What is spirometry?
Spirometry is a test that examines how well you can breathe. The test is painless and usually takes less than 10 minutes to perform. During spirometry you blow into a device, the spirometer, which measures how much air you can inhale and exhale, and how quickly you can breath.
When should I undergo a spirometry?
The doctor will suggest you to undergo spirometry if:
- You smoke or you have been a smoker in the past
- You have a persistent cough
- You get breathless when walking fast
- You are over 40 years old
- You are about to undergo surgery
- You have episodes of wheezing
- You receive treatment for respiratory problems (COPD,Asthma, etc), so you must periodically keep track of your disease and record whether it responds to the medication you receive.
- You are worried about the health of your respiratory system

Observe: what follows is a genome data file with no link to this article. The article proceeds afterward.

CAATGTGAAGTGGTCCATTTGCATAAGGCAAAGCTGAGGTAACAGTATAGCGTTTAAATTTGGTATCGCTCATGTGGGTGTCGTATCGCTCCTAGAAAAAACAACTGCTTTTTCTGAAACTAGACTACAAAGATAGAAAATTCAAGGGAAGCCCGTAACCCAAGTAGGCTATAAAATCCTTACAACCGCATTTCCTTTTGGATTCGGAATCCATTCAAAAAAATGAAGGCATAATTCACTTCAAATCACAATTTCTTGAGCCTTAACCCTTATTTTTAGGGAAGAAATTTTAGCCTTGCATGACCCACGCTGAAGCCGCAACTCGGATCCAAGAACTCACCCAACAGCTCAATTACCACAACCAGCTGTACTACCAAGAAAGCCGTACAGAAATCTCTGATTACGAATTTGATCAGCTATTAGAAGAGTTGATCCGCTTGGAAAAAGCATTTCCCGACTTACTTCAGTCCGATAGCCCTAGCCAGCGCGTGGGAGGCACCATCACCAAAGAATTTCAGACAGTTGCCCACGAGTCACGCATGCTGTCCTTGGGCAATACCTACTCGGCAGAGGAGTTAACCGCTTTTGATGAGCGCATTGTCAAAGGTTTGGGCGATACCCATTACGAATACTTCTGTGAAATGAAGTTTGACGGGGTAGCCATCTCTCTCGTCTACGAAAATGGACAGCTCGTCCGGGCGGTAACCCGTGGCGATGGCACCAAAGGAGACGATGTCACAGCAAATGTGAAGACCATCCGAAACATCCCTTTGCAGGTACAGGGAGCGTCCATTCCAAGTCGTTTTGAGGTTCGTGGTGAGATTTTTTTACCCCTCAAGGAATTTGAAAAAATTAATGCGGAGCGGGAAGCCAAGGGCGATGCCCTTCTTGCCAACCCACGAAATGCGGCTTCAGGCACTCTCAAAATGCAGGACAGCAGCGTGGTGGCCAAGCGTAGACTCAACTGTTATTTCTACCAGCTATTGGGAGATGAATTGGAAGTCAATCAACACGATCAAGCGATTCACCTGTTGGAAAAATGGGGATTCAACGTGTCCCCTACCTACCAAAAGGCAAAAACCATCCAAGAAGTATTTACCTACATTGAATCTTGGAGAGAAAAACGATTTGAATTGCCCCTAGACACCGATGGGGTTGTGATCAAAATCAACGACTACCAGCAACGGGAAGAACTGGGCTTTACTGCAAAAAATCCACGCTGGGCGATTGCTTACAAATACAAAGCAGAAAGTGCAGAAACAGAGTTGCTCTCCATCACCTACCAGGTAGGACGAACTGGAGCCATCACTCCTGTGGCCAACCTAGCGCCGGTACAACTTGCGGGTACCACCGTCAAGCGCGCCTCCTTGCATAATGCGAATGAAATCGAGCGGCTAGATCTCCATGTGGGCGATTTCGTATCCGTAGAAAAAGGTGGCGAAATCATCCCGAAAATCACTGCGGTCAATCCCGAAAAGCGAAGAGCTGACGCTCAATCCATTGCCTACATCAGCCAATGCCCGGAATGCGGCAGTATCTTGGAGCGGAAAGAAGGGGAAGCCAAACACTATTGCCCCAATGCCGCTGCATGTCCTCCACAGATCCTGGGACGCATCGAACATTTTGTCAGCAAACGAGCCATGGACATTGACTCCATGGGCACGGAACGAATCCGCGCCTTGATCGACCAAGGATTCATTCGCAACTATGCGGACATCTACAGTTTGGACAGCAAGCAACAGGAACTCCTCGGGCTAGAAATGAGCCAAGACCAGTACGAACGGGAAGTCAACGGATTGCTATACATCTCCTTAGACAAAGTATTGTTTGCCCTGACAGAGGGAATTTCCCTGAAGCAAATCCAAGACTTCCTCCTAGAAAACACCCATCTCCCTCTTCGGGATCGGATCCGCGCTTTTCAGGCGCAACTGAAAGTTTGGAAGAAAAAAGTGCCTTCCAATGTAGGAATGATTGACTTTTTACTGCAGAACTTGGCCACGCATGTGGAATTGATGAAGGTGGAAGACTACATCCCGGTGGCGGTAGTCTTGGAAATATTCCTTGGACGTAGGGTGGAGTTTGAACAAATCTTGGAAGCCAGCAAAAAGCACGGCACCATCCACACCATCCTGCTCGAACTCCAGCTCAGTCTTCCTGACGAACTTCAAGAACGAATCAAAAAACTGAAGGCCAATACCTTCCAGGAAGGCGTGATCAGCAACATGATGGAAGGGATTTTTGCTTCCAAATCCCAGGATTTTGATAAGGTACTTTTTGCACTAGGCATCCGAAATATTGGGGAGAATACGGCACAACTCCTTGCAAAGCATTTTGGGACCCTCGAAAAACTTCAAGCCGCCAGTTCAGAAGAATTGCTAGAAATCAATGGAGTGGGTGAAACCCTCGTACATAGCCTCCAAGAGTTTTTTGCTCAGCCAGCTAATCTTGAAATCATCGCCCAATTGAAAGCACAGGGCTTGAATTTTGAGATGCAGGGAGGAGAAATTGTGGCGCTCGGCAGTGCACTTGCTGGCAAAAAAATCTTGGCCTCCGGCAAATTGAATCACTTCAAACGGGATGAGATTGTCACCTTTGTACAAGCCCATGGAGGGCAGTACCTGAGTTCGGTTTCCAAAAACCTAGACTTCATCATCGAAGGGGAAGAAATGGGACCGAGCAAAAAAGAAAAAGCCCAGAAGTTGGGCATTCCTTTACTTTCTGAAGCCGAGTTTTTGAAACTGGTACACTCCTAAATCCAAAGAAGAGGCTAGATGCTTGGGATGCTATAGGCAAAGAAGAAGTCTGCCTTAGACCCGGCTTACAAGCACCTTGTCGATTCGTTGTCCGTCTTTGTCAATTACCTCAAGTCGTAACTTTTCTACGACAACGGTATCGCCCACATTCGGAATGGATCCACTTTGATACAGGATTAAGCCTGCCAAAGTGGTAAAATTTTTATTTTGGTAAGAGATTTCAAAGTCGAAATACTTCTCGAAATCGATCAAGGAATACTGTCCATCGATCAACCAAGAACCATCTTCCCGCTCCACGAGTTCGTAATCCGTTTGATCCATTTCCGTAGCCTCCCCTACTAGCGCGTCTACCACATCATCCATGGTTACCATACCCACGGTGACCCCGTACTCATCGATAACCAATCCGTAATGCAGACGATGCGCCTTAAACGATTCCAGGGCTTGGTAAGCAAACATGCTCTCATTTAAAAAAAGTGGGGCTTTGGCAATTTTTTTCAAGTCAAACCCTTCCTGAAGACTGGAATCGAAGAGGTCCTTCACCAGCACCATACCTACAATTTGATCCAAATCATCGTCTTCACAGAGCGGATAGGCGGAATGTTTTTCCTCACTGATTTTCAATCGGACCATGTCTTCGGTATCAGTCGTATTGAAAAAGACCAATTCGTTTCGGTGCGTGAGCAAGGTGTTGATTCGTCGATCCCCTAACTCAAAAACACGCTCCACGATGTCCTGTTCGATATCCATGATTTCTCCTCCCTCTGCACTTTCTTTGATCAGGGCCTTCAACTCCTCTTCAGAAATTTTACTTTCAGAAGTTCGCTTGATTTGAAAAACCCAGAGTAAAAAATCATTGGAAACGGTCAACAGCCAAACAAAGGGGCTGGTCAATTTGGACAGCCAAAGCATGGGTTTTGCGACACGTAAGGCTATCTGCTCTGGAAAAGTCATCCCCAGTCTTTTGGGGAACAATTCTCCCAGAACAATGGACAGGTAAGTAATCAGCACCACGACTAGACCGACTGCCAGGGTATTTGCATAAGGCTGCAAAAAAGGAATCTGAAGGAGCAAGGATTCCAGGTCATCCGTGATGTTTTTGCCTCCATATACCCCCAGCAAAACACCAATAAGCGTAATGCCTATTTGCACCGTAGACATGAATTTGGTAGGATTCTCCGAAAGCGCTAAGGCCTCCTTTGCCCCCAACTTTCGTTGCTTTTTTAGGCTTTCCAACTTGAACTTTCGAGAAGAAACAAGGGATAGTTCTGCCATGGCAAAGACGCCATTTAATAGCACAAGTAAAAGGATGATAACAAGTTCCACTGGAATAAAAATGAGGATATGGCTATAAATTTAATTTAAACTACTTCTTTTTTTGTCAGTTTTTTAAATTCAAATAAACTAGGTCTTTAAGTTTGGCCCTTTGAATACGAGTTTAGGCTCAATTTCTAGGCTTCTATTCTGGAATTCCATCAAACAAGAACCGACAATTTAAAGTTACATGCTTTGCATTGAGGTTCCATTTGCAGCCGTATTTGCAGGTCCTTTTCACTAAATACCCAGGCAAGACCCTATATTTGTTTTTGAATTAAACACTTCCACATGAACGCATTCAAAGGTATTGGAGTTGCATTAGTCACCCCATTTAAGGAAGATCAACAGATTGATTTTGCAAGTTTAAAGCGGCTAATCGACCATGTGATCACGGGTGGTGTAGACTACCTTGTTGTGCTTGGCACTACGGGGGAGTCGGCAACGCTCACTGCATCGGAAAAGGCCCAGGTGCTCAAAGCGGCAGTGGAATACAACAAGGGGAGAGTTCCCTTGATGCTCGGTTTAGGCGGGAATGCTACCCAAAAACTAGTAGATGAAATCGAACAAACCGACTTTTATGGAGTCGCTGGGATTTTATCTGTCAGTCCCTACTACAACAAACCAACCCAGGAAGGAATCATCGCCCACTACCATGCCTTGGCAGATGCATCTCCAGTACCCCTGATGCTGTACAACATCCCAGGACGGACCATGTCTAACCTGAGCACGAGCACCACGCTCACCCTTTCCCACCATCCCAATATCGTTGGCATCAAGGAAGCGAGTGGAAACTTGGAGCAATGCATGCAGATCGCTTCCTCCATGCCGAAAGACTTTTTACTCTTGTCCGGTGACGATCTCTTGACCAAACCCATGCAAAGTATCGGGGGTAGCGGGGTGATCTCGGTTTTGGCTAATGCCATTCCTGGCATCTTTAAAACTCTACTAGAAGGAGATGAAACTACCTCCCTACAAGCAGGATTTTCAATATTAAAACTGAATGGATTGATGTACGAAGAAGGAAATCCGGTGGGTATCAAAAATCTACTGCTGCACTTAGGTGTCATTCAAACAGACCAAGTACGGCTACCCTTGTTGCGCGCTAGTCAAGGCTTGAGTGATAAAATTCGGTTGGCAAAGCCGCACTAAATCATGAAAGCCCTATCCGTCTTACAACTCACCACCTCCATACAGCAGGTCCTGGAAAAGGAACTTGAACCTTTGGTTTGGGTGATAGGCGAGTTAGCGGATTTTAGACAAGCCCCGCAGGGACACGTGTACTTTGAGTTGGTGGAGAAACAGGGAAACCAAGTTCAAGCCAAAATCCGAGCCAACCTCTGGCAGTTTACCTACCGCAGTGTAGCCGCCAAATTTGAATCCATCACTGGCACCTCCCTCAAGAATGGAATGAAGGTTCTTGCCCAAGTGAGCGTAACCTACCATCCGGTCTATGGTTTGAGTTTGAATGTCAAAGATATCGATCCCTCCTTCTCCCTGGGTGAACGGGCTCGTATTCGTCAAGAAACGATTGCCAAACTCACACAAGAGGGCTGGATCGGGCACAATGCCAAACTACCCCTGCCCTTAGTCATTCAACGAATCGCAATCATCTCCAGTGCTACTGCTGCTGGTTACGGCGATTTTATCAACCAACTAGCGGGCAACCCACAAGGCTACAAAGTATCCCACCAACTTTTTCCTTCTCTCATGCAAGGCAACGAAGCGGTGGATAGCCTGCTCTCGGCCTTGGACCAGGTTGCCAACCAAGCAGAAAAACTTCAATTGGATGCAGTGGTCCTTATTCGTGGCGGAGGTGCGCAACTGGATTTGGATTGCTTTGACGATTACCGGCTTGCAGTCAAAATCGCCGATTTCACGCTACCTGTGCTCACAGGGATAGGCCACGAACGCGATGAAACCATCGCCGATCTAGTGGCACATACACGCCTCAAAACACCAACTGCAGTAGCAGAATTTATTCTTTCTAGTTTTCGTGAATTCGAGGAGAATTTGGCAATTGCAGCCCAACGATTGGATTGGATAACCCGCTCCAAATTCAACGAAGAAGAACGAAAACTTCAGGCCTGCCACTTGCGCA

What happens during the test?
The doctor will show you how to blow into the spirometer before starting the test. You will be asked to blow three or more times into the spirometer.
When you hold the spirometer, you should:
- Inhale as deeply as you can after you place your lips tightly around the mouthpiece.
- Blow hard and as quickly as possible.
- Continue to blow for at least 6 seconds until your doctor tells you to stop.
How to evaluate the results of spirometry?
Initially, it is the volume of air you blow in the first second (FEV1) and the total volume of air exhaled (FVC) that are measured. The doctor may ask you to repeat spirometry after 15 minutes of inhaling a special medication (bronchodilator) to evaluate your airways’ reversibility (indirect sign of asthma).